四執


四执

see styles
Mandarin sì zhí / si4 zhi2
Taiwan ssu chih
Japanese shishū
The four erroneous tenets; also 四邪; 四迷; 四術; there are two groups: I. The four of the 外道 outsiders, or non-Buddhists, i. e. of Brahminism, concerning the law of cause and effect: (1) 邪因邪果 heretical theory of causation, e. g. creation by Mahesvara; (2) 無因有果 or 自然, effect independent of cause, e. g. creation without a cause, or spontaneous generation; (3) 有因無果 cause without effect, e. g. no future life as the result of this. (4) 無因無果 neither cause nor effect, e. g. that rewards and punishments are independent of morals. II. The four erroneous tenets of 內外道 insiders and outsiders, Buddhist and Brahman, also styled 四宗 the four schools, as negated in the 中論 Mādhyamika śāstra: (1) outsiders, who do not accept either the 人 ren or 法 fa ideas of 空 kong; (2) insiders who hold the Abhidharma or Sarvāstivādāḥ tenet, which recognizes 人空 human impersonality, but not 法空 the unreality of things; (3) also those who hold the 成實 Satyasiddhi tenet which discriminates the two meanings of 空 kong but not clearly; and also (4) those in Mahāyāna who hold the tenet of the realists; four mistaken attachments

因分

see styles
Mandarin yīn fēn / yin1 fen1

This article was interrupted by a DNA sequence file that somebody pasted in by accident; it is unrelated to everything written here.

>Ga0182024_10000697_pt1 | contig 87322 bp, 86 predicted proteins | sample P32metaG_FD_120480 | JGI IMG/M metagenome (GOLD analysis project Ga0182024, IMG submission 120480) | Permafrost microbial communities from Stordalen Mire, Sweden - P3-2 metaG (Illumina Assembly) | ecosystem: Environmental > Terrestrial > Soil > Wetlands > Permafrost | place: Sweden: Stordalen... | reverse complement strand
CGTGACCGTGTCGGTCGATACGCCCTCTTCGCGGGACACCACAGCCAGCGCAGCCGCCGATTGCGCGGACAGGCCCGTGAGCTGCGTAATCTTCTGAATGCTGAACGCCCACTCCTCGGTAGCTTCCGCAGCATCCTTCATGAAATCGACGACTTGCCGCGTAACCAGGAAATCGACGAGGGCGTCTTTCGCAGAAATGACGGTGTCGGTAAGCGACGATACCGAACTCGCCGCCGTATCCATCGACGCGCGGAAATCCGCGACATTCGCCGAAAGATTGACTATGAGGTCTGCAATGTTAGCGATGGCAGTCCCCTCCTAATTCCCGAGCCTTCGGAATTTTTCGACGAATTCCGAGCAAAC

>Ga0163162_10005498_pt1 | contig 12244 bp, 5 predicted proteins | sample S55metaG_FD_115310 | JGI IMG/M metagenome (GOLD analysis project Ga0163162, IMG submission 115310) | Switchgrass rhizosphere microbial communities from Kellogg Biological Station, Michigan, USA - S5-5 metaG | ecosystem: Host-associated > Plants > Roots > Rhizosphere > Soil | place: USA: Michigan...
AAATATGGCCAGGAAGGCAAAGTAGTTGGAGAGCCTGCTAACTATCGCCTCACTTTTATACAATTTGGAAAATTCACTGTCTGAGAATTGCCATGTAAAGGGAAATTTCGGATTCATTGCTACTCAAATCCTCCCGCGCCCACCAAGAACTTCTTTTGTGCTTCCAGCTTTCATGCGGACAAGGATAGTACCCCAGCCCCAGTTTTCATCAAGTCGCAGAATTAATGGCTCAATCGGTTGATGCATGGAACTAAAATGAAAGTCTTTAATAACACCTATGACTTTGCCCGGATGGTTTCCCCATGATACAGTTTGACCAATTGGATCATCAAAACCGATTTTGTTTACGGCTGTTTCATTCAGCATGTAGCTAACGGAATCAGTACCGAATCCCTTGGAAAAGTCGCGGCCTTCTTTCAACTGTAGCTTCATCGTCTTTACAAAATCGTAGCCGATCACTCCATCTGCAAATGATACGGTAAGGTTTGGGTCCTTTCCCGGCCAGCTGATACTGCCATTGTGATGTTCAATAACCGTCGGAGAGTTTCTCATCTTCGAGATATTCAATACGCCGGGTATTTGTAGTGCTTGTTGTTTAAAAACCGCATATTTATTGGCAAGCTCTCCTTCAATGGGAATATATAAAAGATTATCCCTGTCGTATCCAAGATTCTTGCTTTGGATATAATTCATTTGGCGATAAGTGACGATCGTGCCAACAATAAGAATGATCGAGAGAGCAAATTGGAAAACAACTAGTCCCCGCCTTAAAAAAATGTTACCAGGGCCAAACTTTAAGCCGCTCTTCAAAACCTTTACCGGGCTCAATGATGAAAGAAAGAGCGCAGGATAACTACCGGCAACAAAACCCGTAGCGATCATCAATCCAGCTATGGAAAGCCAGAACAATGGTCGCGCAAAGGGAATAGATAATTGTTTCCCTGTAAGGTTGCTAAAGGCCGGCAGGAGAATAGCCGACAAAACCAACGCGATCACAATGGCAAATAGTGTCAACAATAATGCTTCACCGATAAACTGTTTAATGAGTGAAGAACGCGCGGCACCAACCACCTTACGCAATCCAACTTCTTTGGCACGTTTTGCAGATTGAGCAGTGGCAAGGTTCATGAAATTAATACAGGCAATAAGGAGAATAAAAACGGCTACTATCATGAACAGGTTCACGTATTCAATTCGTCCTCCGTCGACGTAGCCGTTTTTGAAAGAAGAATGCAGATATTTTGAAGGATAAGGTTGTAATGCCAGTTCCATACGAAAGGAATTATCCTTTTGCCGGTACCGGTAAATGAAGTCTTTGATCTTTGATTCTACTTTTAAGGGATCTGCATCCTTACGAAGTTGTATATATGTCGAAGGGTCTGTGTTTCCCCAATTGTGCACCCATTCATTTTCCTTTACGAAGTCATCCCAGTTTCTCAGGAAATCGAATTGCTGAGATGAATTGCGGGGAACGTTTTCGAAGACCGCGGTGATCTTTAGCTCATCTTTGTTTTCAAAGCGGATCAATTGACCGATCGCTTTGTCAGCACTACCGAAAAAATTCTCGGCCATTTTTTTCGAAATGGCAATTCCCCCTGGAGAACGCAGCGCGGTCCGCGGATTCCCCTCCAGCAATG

Taiwan yin fen
Japanese inbun
Cause, as contrasted with effect 果分; causal portion

如來


如来

see styles
Mandarin rú lái / ru2 lai2
Taiwan ju lai
Japanese nyorai / にょらい
Chinese tathagata (Buddha's name for himself, having many layers of meaning - Sanskrit: thus gone, having been Brahman, gone to the absolute etc)
Japanese (out-dated kanji) Tathagata; perfected one (suffix of high-ranking Buddhist deities)
tathāgata, 多陀阿伽陀 q. v.; 怛他揭多 defined as he who comes as do all other Buddhas; or as he who took the 眞如 zhenru or absolute way of cause and effect, and attained to perfect wisdom; or as the absolute come; one of the highest titles of a Buddha. It is the Buddha in his nirmāṇakāya, i. e. his 'transformation' or corporeal manifestation descended on earth. The two kinds of Tathāgata are (1) 在纏 the Tathāgata in bonds, i. e. limited and subject to the delusions and sufferings of life, and (2) 出纏 unlimited and free from them. There are numerous sutras and śāstras bearing this title of 如來 rulai.

對法


对法

see styles
Mandarin duì fǎ / dui4 fa3
Taiwan tui fa
Japanese taihō
The corresponding law, the philosophy in the Buddha's teaching, the Abhidharma; comparison of cause and effect; concerning the dharma

忍智

see styles
Mandarin rěn zhì / ren3 zhi4
Taiwan jen chih
Japanese ninchi
Patience and wisdom. In the Hīnayāna, patience is cause, wisdom effect; in Mahāyāna, the two are merged, though patience precedes wisdom.

斷滅


断灭

see styles
Mandarin duàn miè / duan4 mie4
Taiwan tuan mieh
Japanese danmetsu
Chinese annihilation (of soul, Sanskrit uccheda)
The heterodox teaching which denies the law of cause and effect, i.e. of karma; to eradicate

業天


业天

see styles
Mandarin yè tiān / ye4 tian1
Taiwan yeh t`ien / yeh tien
Japanese gyouten / gyoten / ぎょうてん
Japanese (surname) Gyouten
The karma of heaven, i.e. the natural inevitable law of cause and effect; karmic heaven

涅槃

see styles
Mandarin niè pán / nie4 pan2
Taiwan nieh p`an / nieh pan
Japanese nehan / ねはん
Chinese nirvana (Buddhism)
Japanese Nirvana; Buddha's death; salvation